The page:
Third, strengthen the groups that organize and advocate at local and national levels for the interests and lives of people of color. Police unions and chambers of commerce generate power for their members. Democratic power for people of color requires robust organizations as well—churches and civil rights organizations to be sure, but also newer groups such as the Movement for Black Lives and Black Voters Matter.
Archon Fung is the Winthrop Laflin McCormack Professor of Citizenship and Self-Government at Harvard Kennedy School.
Valuing Black lives
Public policy makers and individuals increasingly think and speak about the #BlackLivesMatter movement as if this project is a new one. But it is not. Black people in the United States have been fighting for their lives for a very long time.
In my book Civil Rights and the Making of the Modern American State, I chronicle how the National Association for the Advancement of Colored People mounted the largest campaign in history against lynching and racist mob violence in the early 20th century. Focused on the protection of Black lives from state-sanctioned violence, the NAACP organized mass demonstrations, advocated for an anti-lynching bill in Congress, and won a landmark criminal procedure decision in front of the Supreme Court.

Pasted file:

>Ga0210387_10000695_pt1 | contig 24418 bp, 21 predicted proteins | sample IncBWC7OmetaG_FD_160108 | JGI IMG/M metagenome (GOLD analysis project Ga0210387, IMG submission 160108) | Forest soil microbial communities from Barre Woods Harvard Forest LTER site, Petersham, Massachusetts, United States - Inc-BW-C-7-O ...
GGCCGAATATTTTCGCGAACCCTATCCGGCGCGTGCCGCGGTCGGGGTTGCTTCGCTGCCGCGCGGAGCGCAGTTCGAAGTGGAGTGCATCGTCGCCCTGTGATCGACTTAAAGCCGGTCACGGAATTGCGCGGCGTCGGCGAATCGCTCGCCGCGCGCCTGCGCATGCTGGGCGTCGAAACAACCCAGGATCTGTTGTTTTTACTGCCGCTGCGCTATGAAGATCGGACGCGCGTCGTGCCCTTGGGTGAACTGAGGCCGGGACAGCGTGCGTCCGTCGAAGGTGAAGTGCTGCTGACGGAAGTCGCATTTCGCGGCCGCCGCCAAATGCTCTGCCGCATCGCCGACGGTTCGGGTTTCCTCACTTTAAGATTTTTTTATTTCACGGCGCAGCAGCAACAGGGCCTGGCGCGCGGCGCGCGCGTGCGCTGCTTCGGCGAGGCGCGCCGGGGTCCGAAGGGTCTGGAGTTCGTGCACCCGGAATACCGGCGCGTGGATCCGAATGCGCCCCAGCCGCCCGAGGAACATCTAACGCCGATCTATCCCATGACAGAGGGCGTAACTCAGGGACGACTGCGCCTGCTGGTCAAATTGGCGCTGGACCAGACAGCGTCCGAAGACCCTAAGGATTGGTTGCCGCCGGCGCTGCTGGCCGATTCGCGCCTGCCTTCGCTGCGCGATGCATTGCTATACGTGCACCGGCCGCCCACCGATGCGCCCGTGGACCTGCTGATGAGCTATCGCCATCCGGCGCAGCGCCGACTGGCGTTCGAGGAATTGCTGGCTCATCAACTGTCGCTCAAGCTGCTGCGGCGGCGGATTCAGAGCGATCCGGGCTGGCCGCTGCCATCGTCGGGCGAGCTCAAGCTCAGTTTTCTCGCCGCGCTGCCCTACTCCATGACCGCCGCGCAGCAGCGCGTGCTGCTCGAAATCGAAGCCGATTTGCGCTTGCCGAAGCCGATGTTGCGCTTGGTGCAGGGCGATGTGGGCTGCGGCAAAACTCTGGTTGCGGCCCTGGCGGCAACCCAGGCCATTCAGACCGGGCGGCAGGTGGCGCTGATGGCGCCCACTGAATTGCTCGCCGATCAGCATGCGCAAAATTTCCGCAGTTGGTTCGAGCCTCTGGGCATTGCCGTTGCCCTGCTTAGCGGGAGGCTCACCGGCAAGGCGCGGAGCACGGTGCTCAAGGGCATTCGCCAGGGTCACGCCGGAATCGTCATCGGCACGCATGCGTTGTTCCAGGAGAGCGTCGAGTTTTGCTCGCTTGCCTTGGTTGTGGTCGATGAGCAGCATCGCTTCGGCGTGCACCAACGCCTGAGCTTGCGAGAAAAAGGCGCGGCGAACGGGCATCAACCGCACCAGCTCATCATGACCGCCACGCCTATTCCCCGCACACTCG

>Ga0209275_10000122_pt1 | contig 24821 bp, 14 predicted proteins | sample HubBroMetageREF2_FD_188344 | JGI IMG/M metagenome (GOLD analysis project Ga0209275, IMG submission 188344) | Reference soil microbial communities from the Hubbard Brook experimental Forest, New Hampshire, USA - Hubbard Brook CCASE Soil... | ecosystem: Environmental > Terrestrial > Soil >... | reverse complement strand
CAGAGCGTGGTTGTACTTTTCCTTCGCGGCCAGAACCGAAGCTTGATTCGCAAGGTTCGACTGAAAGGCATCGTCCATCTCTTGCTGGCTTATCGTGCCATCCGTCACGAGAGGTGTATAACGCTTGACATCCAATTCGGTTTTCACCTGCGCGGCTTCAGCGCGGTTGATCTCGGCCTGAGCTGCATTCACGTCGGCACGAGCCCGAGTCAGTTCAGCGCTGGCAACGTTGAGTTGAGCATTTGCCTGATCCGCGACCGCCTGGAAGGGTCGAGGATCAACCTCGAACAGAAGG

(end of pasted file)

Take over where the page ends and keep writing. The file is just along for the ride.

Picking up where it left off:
More than 100 years later, racial violence has reemerged on the national political scene as the defining civil rights issue in contemporary United States politics. Responding to the murders of Breonna Taylor and George Floyd and chanting “Black lives matter,” activists have taken to the streets in cities like Minneapolis and Louisville to bring attention to the disposability of Black lives at the hands of law enforcement.